It is stretching vocabulary to describe this story as a tragedy. There is nothing resembling the Oresteia about it; blood only occasionally stains the carpet. Nor is there the sort of history-shaking drama of Suez, when a clever, vain and ill prime minister, re-ran history and discovered in the course of doing so the new reality of Britain’s role in the world, a middle ranking power whose future as a great nation was threatened by its delusion that it was still a great power. It is this same abuse of history which was part of the problem facing John, and it has morphed into today’s national psycho-drama.
Begin with the history. Our deliberate choice, despite the hope of our best friend across the Atlantic, not to take part in the creation of what was to become the European Union has dogged our subsequent membership. Some years after we declined to be one of the Founding Fathers, having failed to find an alternative to common market membership in EFTA, we concluded that we should no longer exclude ourselves from a historic European co-operation in which some notional de jure sovereignty was traded in for greater de facto sovereignty. More of this later.
“John is a friend, the ablest member of my political generation in the Conservative Party, the cleverest of the three party leaders for whom I worked”
For France and Germany, at the heart of this creation, the case for a historic reconciliation was a “no-brainer.” France achieved what the blood-shed and humiliation of two wars had not accomplished: a peaceful settlement with its biggest neighbour and competitor—Sparta to its Athens. No longer would armies fight across Alsace-Lorraine; instead diplomats would argue deep into the night in debating chambers in Strasbourg, where French negotiators were able to secure arrangements which heavily subsidised rural France and tied German industry into Europe’s common market.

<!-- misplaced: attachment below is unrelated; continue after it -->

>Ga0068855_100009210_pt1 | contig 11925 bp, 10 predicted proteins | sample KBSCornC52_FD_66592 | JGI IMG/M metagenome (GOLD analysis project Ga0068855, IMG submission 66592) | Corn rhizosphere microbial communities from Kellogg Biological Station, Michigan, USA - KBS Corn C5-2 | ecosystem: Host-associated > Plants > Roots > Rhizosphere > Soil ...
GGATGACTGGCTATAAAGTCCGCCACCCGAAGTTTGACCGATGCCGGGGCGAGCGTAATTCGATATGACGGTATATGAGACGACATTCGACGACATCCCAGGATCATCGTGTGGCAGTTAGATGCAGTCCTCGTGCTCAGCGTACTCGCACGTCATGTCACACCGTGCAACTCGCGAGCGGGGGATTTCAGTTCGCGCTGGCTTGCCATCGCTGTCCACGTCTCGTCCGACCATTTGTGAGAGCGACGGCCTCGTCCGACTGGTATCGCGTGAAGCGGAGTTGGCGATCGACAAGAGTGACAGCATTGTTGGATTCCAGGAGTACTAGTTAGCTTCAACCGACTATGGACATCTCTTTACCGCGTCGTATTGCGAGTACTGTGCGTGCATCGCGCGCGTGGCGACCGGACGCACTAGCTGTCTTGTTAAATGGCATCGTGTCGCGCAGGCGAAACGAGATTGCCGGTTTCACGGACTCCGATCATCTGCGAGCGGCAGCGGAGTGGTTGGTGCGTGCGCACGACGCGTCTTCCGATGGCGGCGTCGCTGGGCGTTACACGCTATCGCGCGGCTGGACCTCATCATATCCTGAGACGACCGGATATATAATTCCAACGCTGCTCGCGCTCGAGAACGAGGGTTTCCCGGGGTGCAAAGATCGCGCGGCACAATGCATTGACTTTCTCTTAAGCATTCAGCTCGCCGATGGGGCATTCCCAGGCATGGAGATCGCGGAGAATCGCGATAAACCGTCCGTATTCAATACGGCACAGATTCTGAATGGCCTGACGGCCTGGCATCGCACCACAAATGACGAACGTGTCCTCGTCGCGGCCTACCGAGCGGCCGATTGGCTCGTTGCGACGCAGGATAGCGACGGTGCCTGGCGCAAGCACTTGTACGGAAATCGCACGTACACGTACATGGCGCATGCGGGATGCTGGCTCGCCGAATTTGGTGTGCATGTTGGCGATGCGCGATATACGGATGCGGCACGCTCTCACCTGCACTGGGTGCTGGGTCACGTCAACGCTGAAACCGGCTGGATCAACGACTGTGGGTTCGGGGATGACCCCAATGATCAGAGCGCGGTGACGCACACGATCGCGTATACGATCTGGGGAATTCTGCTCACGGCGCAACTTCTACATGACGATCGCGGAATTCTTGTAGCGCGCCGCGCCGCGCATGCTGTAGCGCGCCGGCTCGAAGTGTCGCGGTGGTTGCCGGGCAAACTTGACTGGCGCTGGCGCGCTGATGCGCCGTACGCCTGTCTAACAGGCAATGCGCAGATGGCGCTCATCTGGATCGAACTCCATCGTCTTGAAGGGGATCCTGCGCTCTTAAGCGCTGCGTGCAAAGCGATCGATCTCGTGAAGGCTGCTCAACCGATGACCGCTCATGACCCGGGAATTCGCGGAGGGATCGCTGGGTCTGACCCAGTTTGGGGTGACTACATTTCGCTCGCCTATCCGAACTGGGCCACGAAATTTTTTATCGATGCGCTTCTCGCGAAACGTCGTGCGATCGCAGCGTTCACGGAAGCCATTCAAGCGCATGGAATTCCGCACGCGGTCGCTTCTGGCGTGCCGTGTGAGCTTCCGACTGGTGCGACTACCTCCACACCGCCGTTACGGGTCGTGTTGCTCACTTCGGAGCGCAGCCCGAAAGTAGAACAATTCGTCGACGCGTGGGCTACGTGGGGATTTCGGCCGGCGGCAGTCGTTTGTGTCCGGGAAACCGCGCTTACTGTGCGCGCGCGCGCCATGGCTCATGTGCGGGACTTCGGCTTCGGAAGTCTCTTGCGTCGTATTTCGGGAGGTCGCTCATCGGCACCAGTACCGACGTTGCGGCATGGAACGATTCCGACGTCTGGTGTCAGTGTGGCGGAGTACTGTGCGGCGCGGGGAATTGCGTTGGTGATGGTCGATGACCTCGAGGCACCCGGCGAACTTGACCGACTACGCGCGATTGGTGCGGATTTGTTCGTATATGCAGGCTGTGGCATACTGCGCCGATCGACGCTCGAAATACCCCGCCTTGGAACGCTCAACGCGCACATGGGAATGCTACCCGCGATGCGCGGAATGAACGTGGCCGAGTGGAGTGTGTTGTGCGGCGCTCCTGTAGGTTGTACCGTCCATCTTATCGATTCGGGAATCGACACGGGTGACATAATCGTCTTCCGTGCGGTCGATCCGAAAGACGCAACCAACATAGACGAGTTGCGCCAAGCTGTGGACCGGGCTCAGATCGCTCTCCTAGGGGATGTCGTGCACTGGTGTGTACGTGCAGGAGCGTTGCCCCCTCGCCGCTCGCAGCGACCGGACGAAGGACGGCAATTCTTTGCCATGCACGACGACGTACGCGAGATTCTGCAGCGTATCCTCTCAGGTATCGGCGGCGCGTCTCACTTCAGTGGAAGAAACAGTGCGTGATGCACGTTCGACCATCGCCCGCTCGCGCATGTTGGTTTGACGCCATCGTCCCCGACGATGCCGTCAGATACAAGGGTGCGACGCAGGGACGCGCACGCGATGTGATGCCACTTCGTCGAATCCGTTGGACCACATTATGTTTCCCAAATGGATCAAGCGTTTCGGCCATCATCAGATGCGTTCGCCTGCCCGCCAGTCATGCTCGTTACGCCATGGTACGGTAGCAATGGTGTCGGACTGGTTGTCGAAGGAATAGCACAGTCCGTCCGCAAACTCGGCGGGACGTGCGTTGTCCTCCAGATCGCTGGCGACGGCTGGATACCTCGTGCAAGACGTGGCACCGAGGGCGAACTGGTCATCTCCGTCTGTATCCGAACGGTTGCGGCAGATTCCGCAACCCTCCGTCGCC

For Germany, the Messina agreement offered an exit from half-a-century of calamitous history in which, to borrow from Auden—
“In the nightmare of the dark
All the dogs of Europe bark.”
Germany had barked loudest and suffered most, reduced by wicked excess to moral, economic and political rubble. The creation of a structure to unite western Europe offered Germany the chance to bury the past in an institutionalised reaffirmation of the values and civilisation to which Germany had contributed so much in the past. Into the bargain, this would also make the rest of Europe feel safe with Germany as friend not enemy.